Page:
Martin Dixon has commented following the decision in Fitzwilliam that it is not ‘axiomatic that the 2002 Act should be interpreted in the same way’. However, despite this thought, and the principles behind the introduction of the 2002 Act, it is difficult to see how Newey J would have been able to interpret the application of the 2002 Act differently, without usurping the legal convention of stare decisis. The decision of Fitzwilliam, therefore, highlights the importance of a purchasing party to carry out searches and extensive enquiries when purchasing a property. However, and as Dixon notes, this predicament ‘makes title registration a mere cipher for unregistered conveyancing.’


The last consultation on the introduction of e-conveyancing highlighted clear concerns that ‘the basic premise of e-transfers will be wide open to fraud.’ This is a pragmatic response to the suggestion. Indeed the reliance of law firms, let alone the land registry, on computers is pushing ever closer the eventuality of a major-hacking incident. However, it is common practice for law firms to make electronic copies of all documents that are signed and sent out, allowing for files to be sent away for storage, and providing a keep-safe second copy of documents readily available. Moreover, the land registry now has a huge amount of documents available via electronic means, such as official copies of title and title plans, which is a extremely useful resource available for property lawyers and the facilitation of a smooth conveyancing procedure. Despite the willingness to add these electronic additions to conveyancing procedures the consultation (linked above) highlights a reluctance of property lawyers to adopt the mechanism. Forget equitable principles that can upset the certainty of the register for a moment, let us just highlight the idiom that appears to being advocated from the consultation responses: “if it ain’t broke don’t fix it”.

Moreover, even if the introduction of e-registration were ever seen, the floodgates would open for claims against the conclusiveness of the register (see Part 8 of the LRA 2002 for the applicable statute should e-conveyancing be introduced). The introduction of e-conveyancing would do away with written contracts; written contracts however are not always guaranteed as the doctrine of proprietary estoppel demonstrates, therefore requiring electronic versions is likely to cause further instances of disconformity with formalities. It is expected, as a result, that there would be a surge of proprietary estoppel claims by those who believe they are complying with legal formality requirements (s. 2 of the Law of Property and Miscellaneous Provisions Act 1989) by having a written agreement. Admittedly, this would be good news for fans and counsel specializing in equity, yet bad news for the certainty of the land register and the dependency of conveyancers upon that register.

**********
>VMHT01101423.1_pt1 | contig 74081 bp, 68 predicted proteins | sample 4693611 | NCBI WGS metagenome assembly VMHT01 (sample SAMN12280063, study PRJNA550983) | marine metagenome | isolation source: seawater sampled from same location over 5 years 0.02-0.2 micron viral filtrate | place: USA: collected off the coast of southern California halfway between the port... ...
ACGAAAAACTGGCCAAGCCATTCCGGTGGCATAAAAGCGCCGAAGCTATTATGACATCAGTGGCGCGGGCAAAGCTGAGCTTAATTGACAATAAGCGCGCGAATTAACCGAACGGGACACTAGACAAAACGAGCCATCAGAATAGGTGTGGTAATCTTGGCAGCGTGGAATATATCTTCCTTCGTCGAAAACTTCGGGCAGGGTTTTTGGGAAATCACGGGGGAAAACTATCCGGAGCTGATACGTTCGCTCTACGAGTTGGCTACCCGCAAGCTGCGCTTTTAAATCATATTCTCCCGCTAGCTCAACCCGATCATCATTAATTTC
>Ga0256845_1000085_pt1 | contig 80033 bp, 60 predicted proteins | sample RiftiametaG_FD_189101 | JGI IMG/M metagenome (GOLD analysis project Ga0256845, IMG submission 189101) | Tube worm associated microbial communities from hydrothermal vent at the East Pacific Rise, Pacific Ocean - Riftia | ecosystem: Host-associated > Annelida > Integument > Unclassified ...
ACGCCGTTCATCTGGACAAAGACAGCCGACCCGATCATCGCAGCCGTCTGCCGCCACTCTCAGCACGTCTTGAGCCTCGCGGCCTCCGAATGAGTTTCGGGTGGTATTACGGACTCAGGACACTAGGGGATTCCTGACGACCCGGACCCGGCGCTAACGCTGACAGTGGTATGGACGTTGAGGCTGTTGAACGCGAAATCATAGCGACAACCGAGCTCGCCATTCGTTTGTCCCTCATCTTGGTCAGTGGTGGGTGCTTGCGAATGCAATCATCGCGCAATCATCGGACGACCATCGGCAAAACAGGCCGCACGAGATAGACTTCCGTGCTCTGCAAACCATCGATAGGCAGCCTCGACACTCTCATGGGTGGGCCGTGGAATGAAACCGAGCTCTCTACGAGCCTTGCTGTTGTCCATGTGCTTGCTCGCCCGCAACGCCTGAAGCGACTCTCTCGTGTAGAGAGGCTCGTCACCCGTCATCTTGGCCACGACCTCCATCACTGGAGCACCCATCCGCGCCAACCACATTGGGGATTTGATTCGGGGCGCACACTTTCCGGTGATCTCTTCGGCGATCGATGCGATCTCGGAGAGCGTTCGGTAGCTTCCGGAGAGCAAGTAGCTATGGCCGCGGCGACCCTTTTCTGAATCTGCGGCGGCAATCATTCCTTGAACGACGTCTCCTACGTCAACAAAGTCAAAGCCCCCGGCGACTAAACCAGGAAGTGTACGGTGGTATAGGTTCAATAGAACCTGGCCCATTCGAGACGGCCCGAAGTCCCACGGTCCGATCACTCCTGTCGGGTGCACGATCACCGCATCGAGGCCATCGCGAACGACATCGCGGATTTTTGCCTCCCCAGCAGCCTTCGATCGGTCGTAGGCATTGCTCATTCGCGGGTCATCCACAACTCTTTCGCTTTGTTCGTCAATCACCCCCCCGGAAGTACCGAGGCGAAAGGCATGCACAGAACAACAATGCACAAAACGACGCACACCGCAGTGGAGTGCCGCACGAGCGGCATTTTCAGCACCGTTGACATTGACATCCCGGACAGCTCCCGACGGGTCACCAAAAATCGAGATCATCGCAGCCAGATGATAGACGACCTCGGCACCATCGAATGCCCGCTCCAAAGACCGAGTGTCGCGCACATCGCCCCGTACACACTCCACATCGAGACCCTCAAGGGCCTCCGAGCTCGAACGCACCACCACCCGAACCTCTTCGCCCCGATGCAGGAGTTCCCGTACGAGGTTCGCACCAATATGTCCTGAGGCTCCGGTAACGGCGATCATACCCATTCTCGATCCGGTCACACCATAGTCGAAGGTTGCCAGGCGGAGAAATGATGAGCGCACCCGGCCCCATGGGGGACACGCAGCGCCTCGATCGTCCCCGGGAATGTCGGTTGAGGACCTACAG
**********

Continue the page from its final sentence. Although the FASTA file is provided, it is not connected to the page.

Although property law academics believed the 2002 Act would propel property law into the 21st Century (see D Capps, ‘Conveyancing in the 21st Century: an outline of electronic conveyancing and electronic signatures’ Conv. (2002) 443), it appears that there are major concerns that need to be satisfied, and we should brace ourselves for the litigation that can ensue.

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Tagged: Commercial Law, Equity, Property Law